Aside from President Trump, virtually no one thinks a full agreement for North Korea’s complete nuclearization is going to be forged June 12. Instead of utter failure (or Trump’s dangerous concessions to “get a deal”) the Brookings Institution’s Michael E. O’Hanlon has a clever four-step process the administration should consider. The first two would look like this:
Freeze. This is the stage we are now in, of course, so no radical steps are needed to achieve it in the short term, but the positive atmospherics around the summit are smart and should continue. . . .
Cap. A verifiable cessation to the production of fissile material needed in a nuclear bomb would be a huge step. To achieve it, North Korea would have to shut down existing nuclear activities, provide a database of existing production sites to international inspectors, and allow those inspectors to visit the sites as well as “suspect sites” in other parts of the country. It could shroud and shield areas of each major military facility so that inspectors would not be able to find actual warhead stocks, but otherwise it would be giving up information on the regime’s most prized possessions to the international community. At the same time, however, it would not be permanently disabling or dismantling these sites, so the incentives offered to it should be temporarily and reversible as well — the suspension of certain sanctions rather than their elimination, and the provision of just humanitarian aid rather than wide-ranging economic aid.
The difficulty, if not the impossibility, of reaching a deal is clear. Few North Korea watchers think a regime as paranoid, freakishly controlling and repressive as Pyongyang is going to “shut down existing nuclear activities, provide a database of existing production sites to international inspectors, and allow those inspectors to visit the sites.” If not, however, we haven’t given much up and can further tighten sanctions.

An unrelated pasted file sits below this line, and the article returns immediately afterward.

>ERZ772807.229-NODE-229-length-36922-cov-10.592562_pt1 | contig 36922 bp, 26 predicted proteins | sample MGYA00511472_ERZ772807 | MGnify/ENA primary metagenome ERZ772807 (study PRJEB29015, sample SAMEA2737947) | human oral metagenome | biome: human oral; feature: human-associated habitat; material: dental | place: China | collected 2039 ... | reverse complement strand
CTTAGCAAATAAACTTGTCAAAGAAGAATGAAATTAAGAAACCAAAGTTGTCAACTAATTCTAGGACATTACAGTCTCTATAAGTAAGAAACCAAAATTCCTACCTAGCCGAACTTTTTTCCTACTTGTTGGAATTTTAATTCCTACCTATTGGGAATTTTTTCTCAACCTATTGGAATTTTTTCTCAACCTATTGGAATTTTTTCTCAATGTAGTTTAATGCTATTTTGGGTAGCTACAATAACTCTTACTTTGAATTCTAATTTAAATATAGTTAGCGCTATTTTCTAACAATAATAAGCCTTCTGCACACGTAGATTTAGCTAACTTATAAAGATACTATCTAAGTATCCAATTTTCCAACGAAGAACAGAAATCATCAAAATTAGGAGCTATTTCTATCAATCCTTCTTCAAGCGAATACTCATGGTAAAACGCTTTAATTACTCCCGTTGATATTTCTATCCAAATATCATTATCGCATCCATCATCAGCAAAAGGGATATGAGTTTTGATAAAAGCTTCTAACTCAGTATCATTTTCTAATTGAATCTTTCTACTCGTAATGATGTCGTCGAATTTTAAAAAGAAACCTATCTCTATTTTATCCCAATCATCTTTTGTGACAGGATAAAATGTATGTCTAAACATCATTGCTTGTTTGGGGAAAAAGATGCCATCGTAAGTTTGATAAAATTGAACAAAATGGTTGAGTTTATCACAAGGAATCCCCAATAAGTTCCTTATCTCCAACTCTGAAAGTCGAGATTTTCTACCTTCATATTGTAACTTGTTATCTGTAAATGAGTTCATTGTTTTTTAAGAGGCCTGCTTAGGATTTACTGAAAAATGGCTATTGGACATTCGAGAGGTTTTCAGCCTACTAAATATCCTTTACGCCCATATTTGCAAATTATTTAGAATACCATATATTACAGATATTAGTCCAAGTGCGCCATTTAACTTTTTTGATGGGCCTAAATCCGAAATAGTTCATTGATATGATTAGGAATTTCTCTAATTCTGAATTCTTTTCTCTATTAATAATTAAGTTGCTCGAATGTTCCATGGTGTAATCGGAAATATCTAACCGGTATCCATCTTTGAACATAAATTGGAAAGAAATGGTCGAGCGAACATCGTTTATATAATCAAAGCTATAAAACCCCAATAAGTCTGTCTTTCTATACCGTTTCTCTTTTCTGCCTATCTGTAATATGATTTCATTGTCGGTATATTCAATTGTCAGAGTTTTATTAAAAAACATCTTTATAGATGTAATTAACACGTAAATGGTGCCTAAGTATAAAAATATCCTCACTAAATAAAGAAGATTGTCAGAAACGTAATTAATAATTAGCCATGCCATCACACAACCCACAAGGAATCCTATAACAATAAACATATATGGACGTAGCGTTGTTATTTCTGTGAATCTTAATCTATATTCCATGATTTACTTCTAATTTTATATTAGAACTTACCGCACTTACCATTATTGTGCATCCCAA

The next two steps are where the rubber hits the road:
Dismantle. At this stage, while North Korea would be keeping its warheads (presumably), it would be giving up huge investments worth many hundreds of millions of dollars that would take years to rebuild. As such, more significant quid pro quos would be appropriate. . . . The majority of U.S. sanctions should stay in place until nuclear disarmament really begins to happen — until the final phase of the process, discussed below. . . .
Disarm. At this stage, U.S. sanctions could be lifted as warheads were shipped out of North Korea. . . . But such lifting of sanctions would still be important because it would make possible major loans and grants from the World Bank and the U.S. Agency for International Development, among other bodies. The spigot for such aid should not be fully opened all at once, even after nuclear disarmament. North Korea should be expected to make economic reforms, reduction in its enormous conventional military capabilities, and elimination of other weapons of mass destruction to qualify for the international community’s full largesse. A human rights dialogue should also be initiated by this stage. But significant aid would begin once the warheads and any additional stocks of highly enriched uranium or plutonium were turned over to international control. . . . By contrast, full-fledged U.S. diplomatic relations with North Korea should await, at a minimum, the end of the dismantlement phase noted above, and perhaps the disarming phase too.
We find this eminently reasonable, but unlikely to ever be agreed upon by Pyongyang. That’s all right! We should make the offer and at the very least on June 12 determine if North Korea under any circumstances would agree to dismantle, let alone disarm. The problem with sending heads of state/government to meet is that, if they fail, there is hardly any reason to have further talks. Maybe on June 12 we should seek to reach agreement on the concept of phased disarmament in exchange for sanctions. If North Korea won’t agree even to that or insists on removing the nuclear umbrella and U.S. troops securing South Korea, then we’ll at least have clarity that this entire exercise was nothing more than wishful thinking.